The fifth and last line is for entrance into the theme park itself. You are immediately aware of what a zoo this area is. Just like the lines for the parking lot tram there’s no clear sense of where to queue up. Where’s a friendly Cast Member guiding guests into the least filled line? Why aren’t all entry points being utilized? Having already spent upwards of 30-60 minutes waiting in lines, having to traverse a several acre mass of anxious hyper-caffeinated guests only to end up in yet another line is not your idea of a dream coming true.

Photo courtesy

Finally passing through the turnstiles you pause to search for Mickey, Minnie or even Tweedle-Dee. No such luck. Instead you take note of a very serious minded survey taker and a somewhat pushy photographer.

Regardless, you have finally arrived inside the Happiest Place on Earth, thrilled to be wrapped up in the real land of Disney, honored to be entrusted with spearheading proactive change at the park; to be truly ‘walking in Walt’s footsteps’.

You close up your note pad and decide to take a quick bathroom break before heading to lunch.

Spotting the restrooms by City Hall, you head on over and get in line.

Thursday, January 11, 2007

Foundations for the Disney Business

The following vintage Walt Disney Productions article remains a relevant reminder for today's Re-Imagineers.

Foundations for the Disney Business

Disney entertainment speaks an international language that spans oceans, boundaries and cultural barriers. To people of all ages, everywhere around the world, the Disney name immediately communicates three things: Quality, Uniqueness and Value. And the Disney organization communicates a vivid understanding and relationship with its family audience, friendliness, and a dynamic inter-related diversity. Walt Disney's legacy for the future is far greater than the physical assets of our company. It involves a sacred public intangible that can't be bought at any integrity that must be protected at any cost.


"When we consider a new project, we really study it - not just the surface idea, but everything about it. And when we go into the new project, we believe in it all the way. We have confidence in our ability to do it right. And we work hard to do the best possible job."
—Walt Disney

Today, the subject of Quality concerns itself with everything we do in the Disney organization. Disney is the only studio left in the world where a team of animators shun the gimmicks of cut-rate animation so prevalent elsewhere and adhere to the meticulous, painstaking, costly Disney approach to cartoons.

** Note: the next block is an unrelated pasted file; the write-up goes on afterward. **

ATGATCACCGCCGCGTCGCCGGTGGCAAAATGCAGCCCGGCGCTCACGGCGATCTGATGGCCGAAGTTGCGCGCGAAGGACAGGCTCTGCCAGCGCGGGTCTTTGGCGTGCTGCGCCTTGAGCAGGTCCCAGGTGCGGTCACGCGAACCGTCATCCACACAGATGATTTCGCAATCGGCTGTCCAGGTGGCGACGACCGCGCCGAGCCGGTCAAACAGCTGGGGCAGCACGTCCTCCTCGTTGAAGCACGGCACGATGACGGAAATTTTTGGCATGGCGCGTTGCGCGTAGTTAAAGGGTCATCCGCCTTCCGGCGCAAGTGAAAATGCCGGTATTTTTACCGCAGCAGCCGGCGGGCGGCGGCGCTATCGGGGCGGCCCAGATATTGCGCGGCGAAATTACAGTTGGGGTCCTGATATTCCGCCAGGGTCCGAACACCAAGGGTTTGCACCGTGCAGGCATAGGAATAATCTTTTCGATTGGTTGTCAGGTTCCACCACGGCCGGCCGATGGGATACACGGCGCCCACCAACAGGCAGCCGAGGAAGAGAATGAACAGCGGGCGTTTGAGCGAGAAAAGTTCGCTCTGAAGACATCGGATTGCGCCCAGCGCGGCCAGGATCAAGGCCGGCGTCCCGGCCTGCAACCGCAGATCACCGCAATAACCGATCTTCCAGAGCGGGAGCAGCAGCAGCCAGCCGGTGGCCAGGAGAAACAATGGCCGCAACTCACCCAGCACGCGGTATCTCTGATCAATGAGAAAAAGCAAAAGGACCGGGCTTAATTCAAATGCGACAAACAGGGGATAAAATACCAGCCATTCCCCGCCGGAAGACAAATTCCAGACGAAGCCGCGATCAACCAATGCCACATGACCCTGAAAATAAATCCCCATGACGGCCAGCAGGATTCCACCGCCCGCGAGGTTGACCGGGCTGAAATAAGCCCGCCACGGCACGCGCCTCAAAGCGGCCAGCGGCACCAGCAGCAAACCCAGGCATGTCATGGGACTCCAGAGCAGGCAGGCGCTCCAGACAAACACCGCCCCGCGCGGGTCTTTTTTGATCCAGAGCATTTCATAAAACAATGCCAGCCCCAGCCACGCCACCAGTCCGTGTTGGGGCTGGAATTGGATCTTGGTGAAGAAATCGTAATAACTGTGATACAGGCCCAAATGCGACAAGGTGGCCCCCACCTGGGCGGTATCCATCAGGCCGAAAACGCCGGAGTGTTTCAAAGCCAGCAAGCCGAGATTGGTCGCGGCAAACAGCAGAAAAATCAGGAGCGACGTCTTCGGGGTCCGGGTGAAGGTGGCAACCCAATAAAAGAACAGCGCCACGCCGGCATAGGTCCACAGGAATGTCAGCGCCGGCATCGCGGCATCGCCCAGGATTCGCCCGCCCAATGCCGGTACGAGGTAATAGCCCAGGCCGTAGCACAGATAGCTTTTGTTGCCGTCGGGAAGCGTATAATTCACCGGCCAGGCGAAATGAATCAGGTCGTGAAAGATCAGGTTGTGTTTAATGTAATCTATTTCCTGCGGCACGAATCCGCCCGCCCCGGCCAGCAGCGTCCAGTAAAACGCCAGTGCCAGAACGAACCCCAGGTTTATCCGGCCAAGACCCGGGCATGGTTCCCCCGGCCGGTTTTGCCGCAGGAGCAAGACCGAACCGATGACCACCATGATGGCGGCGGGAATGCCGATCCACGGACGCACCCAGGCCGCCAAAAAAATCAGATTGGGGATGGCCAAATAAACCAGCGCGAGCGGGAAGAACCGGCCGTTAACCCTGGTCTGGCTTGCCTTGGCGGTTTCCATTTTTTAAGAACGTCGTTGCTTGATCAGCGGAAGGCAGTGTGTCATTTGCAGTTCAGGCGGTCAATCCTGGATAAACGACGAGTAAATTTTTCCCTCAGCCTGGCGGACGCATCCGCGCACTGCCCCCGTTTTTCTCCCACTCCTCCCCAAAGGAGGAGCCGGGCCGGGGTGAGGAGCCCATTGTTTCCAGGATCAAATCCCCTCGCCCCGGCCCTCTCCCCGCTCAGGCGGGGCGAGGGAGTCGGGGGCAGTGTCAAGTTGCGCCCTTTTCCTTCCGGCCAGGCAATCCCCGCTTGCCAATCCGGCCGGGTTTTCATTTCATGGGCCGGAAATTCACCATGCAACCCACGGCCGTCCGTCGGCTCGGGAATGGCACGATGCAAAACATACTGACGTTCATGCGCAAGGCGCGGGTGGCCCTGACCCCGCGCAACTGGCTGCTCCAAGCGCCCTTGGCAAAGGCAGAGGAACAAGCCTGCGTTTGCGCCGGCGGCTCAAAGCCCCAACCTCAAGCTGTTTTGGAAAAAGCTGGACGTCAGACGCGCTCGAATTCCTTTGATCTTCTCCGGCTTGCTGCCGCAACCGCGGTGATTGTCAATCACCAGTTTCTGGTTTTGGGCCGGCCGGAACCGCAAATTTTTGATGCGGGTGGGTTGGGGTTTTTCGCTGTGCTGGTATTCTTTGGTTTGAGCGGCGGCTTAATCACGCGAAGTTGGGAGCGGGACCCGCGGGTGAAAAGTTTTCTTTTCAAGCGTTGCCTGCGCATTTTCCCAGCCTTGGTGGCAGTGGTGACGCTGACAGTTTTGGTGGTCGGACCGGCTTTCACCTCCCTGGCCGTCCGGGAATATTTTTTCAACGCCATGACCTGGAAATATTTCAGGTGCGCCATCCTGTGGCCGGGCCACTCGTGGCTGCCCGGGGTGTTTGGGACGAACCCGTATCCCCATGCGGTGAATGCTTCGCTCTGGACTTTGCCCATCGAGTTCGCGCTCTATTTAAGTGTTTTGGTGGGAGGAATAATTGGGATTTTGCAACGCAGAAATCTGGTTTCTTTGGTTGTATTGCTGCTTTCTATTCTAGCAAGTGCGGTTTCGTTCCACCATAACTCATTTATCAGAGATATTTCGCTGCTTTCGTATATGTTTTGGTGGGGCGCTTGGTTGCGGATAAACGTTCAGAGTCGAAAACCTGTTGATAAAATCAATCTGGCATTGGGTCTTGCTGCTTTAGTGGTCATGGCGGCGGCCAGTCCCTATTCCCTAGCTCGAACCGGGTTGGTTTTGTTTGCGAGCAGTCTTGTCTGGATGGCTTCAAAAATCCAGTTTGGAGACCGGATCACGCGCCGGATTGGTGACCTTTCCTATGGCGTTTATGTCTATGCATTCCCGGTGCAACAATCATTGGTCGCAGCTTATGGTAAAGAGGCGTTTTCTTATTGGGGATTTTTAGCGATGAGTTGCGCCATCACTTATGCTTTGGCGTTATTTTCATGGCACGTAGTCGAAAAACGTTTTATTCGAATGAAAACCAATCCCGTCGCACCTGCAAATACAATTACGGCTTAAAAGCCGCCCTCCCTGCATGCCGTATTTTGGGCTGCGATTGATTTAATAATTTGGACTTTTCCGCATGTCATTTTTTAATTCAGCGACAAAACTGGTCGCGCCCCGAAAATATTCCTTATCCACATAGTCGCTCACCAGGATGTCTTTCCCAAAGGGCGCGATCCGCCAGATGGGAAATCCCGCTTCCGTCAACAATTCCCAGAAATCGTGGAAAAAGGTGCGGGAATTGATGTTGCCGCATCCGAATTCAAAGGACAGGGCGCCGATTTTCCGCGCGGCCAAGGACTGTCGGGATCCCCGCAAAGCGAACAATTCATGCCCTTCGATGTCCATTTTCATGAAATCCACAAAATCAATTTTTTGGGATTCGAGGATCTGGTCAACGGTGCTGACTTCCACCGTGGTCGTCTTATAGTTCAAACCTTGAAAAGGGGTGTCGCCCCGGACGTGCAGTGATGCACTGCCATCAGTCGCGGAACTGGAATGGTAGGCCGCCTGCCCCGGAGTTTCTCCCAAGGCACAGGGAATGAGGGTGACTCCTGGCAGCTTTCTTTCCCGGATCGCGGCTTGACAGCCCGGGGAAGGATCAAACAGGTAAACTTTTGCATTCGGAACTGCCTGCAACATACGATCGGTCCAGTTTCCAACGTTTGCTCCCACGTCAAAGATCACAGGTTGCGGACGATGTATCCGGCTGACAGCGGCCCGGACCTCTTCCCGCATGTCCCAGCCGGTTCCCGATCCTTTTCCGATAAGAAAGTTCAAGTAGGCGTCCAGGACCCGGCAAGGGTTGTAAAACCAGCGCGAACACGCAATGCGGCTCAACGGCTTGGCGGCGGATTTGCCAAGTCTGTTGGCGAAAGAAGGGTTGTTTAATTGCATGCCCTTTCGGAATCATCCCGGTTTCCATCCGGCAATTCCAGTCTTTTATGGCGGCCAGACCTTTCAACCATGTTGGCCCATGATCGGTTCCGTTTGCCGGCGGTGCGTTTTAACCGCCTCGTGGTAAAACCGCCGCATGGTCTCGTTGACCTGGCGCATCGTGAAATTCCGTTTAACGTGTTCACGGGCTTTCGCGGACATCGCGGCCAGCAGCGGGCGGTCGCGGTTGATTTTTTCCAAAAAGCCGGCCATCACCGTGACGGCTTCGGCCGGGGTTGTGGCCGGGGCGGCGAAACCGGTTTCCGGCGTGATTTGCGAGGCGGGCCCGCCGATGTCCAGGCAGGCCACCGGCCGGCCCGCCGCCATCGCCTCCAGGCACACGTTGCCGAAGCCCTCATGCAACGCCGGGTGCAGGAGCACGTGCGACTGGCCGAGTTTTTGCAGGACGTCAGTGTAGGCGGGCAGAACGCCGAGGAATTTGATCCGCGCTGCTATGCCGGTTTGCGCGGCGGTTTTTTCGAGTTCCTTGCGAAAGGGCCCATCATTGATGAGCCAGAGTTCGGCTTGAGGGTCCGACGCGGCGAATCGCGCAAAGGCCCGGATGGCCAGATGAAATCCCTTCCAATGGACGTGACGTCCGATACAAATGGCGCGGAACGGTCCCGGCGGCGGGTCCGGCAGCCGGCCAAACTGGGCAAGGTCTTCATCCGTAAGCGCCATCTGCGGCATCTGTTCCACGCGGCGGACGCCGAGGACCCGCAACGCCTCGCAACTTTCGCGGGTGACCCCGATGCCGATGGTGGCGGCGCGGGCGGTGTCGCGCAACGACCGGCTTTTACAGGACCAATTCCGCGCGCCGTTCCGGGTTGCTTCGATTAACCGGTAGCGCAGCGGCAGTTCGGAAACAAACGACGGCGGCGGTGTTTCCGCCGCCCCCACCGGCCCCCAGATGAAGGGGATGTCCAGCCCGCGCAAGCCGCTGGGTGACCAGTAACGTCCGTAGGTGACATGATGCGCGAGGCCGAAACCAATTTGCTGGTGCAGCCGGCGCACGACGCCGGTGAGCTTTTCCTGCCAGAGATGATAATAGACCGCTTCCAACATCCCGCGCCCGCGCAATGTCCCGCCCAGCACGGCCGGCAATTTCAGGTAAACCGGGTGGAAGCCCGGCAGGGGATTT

At Disneyland and Walt Disney World, extraordinary efforts are made on a daily basis to be the best by maintaining the quality of our show...guest service, food, merchandise and the thousand other factors which together make up a Disney theme experience.

Throughout the entire world-wide Disney organization, we try to do the best possible job with good taste in everything we do. To maintain these high standards, we monitor ourselves according to the toughest possible internal and external standards.


"You hate to repeat yourself. I don't like to make sequels to my pictures. I like to take a new thing and develop something. There's really no secret about our approach. We keep moving forward, opening up new doors and doing new things, because we're curious... and curiosity keeps leading us down new paths. We're always exploring and experimenting."
—Walt Disney

Exploring, experimenting and pioneering. They were all a part of the Disney tradition of Uniqueness that began on "day one" in 1923. Walt took the medium of animation and gave it a voice, introduced color, added depth to the visual dimension with the multi-plane camera, and finally proved that if done with Disney quality it could even be expanded into full-length features. Never to be content with the status quo, however, he then expanded the audio dimension with the first stereophonic sound.

Dissatisfied with "run-down" amusement parks, he bet his entire organization on a new idea...a unique concept called Disneyland and revolutionized American outdoor entertainment. He brought his animated characters "to life" through an electronic pixie-dust called Audio-Animatronics®. He proved to a nation that color television programming was a viable means of entertainment. And he started to prove to the world that the problems of man could be solved by the technology of man...someone just needed to pull it together. And the project would be the most unique of all...Walt Disney World.

These are just the highlights of the remarkable list of unique accomplishments and projects generated throughout the Disney organization during its relatively young history.

And we have always protected that Uniqueness...protected every character we created from outside misuse and duplications. And we keep our product unique...we don't franchise Disneylands across the face of the earth although we've had ample opportunity. Uniqueness will always be Disney.


"We're not out to make a fast dollar with gimmicks. We're interested in doing things that are fun - in bringing pleasure and especially laughter to's proven it's a good business policy. Give the public everything you can give them..."